In this manner a central device 104 can selectively handoff the radiotelephone 102 to another sector, or another central device, having better channel quality when the user perceives that signal quality with the existing central device 104 is not satisfactory. It is envisioned that the inter sector handoff can be omitted to reduce processor complexity. However, the user initiated inter sector, or inter central device, handoff is preferably provided as it permits handoff initiation based upon user perceived signal degradation in the transmit channel, if the central device does not detect the degradation in the receive channel or if the central device does not recognize the poor channel quality, even if additional channels are not available in the same sector.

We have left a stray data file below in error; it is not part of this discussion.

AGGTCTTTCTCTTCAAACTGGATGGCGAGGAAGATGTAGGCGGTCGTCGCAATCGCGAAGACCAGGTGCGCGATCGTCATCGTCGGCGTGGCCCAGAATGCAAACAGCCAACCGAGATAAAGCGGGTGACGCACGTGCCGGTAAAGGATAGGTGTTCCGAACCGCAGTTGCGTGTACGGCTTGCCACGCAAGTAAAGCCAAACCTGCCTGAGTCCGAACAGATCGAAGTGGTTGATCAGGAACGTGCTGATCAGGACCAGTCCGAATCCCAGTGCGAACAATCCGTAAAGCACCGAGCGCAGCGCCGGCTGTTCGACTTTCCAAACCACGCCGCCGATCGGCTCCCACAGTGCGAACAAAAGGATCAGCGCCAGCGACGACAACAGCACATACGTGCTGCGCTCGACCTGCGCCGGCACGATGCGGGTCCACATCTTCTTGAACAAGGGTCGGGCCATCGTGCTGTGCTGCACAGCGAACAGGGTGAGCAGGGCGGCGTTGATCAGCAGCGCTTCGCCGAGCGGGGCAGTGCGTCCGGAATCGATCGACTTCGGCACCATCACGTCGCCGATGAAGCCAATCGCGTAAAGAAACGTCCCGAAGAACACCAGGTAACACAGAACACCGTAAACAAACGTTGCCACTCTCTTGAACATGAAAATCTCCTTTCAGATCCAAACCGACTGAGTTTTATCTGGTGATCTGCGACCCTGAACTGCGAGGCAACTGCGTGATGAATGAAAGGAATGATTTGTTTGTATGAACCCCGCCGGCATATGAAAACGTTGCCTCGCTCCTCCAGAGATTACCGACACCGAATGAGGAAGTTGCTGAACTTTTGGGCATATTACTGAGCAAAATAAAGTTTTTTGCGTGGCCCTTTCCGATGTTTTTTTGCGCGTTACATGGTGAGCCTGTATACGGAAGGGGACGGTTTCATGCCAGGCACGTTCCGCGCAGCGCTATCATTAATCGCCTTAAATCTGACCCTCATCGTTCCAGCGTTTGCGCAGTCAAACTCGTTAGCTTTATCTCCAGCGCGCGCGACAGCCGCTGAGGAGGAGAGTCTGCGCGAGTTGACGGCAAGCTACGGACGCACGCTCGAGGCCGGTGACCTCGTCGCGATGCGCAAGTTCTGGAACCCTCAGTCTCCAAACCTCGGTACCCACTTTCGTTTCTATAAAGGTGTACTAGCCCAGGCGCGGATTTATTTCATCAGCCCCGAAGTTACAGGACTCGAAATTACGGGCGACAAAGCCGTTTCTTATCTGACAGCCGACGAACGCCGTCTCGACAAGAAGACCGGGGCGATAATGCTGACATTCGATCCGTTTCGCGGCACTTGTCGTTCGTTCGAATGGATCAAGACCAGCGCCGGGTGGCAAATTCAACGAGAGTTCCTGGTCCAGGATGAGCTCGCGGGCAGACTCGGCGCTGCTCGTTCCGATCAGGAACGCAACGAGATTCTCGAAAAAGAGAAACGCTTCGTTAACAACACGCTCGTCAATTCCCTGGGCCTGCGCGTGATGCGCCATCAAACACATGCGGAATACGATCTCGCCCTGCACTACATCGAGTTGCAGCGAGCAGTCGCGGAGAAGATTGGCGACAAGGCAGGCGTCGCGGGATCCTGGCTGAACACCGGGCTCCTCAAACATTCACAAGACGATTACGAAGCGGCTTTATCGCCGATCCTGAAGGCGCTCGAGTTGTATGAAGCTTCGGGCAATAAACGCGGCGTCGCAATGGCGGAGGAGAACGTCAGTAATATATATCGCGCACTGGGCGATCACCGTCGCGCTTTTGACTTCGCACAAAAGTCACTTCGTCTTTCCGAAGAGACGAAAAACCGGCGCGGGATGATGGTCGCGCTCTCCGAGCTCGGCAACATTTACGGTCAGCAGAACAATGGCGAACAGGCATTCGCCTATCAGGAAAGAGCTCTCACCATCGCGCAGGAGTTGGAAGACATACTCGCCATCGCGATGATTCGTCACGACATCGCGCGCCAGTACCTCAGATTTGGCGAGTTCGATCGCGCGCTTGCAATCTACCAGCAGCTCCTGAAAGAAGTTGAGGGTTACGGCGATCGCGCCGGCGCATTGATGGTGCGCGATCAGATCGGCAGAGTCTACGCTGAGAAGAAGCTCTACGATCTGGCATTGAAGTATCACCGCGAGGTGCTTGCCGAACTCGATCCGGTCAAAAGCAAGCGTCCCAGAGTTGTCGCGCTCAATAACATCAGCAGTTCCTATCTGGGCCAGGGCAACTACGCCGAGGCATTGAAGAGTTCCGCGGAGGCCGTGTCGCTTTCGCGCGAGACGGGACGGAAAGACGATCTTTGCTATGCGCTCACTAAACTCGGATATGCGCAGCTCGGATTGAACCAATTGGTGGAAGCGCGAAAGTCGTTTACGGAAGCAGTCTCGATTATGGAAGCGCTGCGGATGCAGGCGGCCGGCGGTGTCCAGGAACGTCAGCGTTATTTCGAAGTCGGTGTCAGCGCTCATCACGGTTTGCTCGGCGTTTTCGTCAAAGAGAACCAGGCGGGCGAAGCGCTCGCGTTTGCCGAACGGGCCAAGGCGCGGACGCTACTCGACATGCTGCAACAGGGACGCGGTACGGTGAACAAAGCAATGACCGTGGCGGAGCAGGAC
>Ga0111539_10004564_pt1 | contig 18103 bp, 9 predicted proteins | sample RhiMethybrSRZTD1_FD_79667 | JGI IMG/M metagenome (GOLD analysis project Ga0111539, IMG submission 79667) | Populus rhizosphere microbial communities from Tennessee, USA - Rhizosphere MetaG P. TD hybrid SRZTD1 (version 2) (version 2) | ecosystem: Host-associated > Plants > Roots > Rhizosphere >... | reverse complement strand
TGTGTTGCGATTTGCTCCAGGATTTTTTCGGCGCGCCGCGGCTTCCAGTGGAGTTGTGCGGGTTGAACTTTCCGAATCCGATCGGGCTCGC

If it was determined in block 302 that the central device 104 has at least one other channel available for communicating with the radiotelephone 102, the controller 148 controls transmitter 140 to transmit a signal to radiotelephone 102 requesting that the radiotelephone conduct a channel scan, as indicated in block 314. This signal can include a list of certain channels to scan. The list of channels comprises those channels in the same sector as the radiotelephone 102 that have an active call or a list of channels upon which the central device will generate a carrier signal. If the radiotelephone 102 responds to the scan request by denying radiotelephone channel scanning, as detected at decision block 316, the controller 148 will proceed to block 318. In block 318 controller 148 controls transmitter 140 to send a signal instructing the radiotelephone 102 to change to a new channel. The new channel can be the channel sequentially closest to the channel that the radiotelephone 102 was using when the channel change request was made. The new channel can alternately be a channel having a frequency substantially different from the frequency of the channel that the radiotelephone was using. By picking a new channel with a frequency much different from the previous channel, instead of automatically selecting the next sequential channel, frequency sensitive characteristics of the radiotelephone receiver, or the interfering noise, that induced the user to request a channel change, is less likely to detrimentally affect the new channel. Following the channel change grant, the subroutine ends.